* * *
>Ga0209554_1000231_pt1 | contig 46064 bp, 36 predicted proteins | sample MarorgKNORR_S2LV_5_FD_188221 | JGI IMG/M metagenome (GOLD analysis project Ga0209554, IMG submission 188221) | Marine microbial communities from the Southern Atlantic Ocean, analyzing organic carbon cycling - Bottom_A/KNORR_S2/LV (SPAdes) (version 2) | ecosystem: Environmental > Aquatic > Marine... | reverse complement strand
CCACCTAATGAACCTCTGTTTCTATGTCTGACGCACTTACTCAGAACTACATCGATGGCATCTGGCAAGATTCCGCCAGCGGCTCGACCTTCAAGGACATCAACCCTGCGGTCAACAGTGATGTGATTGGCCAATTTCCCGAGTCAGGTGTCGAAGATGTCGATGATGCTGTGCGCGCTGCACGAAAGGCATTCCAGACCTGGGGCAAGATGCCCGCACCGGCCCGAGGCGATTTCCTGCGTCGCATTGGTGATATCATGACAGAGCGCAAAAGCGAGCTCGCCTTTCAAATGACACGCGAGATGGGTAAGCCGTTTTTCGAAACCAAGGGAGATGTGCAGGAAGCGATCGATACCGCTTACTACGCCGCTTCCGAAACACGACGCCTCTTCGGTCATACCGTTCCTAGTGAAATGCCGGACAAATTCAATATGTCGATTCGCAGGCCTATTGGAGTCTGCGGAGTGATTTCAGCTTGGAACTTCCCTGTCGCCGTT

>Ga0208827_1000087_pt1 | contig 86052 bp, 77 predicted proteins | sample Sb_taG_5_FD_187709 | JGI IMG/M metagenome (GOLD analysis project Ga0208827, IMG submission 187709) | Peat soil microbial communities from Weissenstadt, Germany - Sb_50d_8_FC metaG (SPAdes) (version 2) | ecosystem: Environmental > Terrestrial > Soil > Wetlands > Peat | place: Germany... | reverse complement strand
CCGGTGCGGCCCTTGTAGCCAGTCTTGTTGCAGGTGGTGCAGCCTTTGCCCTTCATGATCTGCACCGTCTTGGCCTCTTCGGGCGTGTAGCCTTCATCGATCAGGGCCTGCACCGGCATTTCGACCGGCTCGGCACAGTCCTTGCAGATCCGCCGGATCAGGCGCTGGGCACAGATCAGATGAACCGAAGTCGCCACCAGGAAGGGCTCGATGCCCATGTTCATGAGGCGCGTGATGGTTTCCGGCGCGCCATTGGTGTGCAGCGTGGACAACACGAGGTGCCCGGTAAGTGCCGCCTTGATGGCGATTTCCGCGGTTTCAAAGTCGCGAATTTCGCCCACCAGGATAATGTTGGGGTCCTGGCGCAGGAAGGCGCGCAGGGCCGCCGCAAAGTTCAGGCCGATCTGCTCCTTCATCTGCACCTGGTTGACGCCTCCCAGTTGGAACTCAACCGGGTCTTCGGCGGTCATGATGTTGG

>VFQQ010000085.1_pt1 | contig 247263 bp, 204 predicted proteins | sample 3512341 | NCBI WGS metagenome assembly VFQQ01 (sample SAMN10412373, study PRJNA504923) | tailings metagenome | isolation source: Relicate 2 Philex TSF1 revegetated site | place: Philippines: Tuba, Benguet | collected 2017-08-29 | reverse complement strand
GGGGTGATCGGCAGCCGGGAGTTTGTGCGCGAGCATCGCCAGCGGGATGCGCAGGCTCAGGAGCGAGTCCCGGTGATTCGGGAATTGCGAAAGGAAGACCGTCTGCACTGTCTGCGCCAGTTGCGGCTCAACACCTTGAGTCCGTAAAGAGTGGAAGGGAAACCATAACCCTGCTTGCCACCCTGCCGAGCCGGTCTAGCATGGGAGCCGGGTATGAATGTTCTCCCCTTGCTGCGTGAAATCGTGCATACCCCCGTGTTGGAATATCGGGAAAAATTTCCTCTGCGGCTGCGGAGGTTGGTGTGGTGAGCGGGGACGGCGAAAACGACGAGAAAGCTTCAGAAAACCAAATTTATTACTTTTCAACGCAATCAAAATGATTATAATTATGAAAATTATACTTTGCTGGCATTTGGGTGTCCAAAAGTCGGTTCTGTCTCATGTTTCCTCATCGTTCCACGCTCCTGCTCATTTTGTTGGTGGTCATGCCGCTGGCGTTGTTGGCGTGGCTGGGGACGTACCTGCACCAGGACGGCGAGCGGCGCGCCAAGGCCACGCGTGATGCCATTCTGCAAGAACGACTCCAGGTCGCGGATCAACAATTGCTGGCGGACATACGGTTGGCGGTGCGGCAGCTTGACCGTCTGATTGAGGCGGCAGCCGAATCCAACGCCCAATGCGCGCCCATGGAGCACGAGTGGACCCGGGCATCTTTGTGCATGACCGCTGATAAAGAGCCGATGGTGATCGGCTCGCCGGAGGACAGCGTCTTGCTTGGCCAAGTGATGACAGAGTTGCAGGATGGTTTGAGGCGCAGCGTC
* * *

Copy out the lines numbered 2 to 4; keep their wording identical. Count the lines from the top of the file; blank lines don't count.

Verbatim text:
CCACCTAATGAACCTCTGTTTCTATGTCTGACGCACTTACTCAGAACTACATCGATGGCATCTGGCAAGATTCCGCCAGCGGCTCGACCTTCAAGGACATCAACCCTGCGGTCAACAGTGATGTGATTGGCCAATTTCCCGAGTCAGGTGTCGAAGATGTCGATGATGCTGTGCGCGCTGCACGAAAGGCATTCCAGACCTGGGGCAAGATGCCCGCACCGGCCCGAGGCGATTTCCTGCGTCGCATTGGTGATATCATGACAGAGCGCAAAAGCGAGCTCGCCTTTCAAATGACACGCGAGATGGGTAAGCCGTTTTTCGAAACCAAGGGAGATGTGCAGGAAGCGATCGATACCGCTTACTACGCCGCTTCCGAAACACGACGCCTCTTCGGTCATACCGTTCCTAGTGAAATGCCGGACAAATTCAATATGTCGATTCGCAGGCCTATTGGAGTCTGCGGAGTGATTTCAGCTTGGAACTTCCCTGTCGCCGTT

>Ga0208827_1000087_pt1 | contig 86052 bp, 77 predicted proteins | sample Sb_taG_5_FD_187709 | JGI IMG/M metagenome (GOLD analysis project Ga0208827, IMG submission 187709) | Peat soil microbial communities from Weissenstadt, Germany - Sb_50d_8_FC metaG (SPAdes) (version 2) | ecosystem: Environmental > Terrestrial > Soil > Wetlands > Peat | place: Germany... | reverse complement strand
CCGGTGCGGCCCTTGTAGCCAGTCTTGTTGCAGGTGGTGCAGCCTTTGCCCTTCATGATCTGCACCGTCTTGGCCTCTTCGGGCGTGTAGCCTTCATCGATCAGGGCCTGCACCGGCATTTCGACCGGCTCGGCACAGTCCTTGCAGATCCGCCGGATCAGGCGCTGGGCACAGATCAGATGAACCGAAGTCGCCACCAGGAAGGGCTCGATGCCCATGTTCATGAGGCGCGTGATGGTTTCCGGCGCGCCATTGGTGTGCAGCGTGGACAACACGAGGTGCCCGGTAAGTGCCGCCTTGATGGCGATTTCCGCGGTTTCAAAGTCGCGAATTTCGCCCACCAGGATAATGTTGGGGTCCTGGCGCAGGAAGGCGCGCAGGGCCGCCGCAAAGTTCAGGCCGATCTGCTCCTTCATCTGCACCTGGTTGACGCCTCCCAGTTGGAACTCAACCGGGTCTTCGGCGGTCATGATGTTGG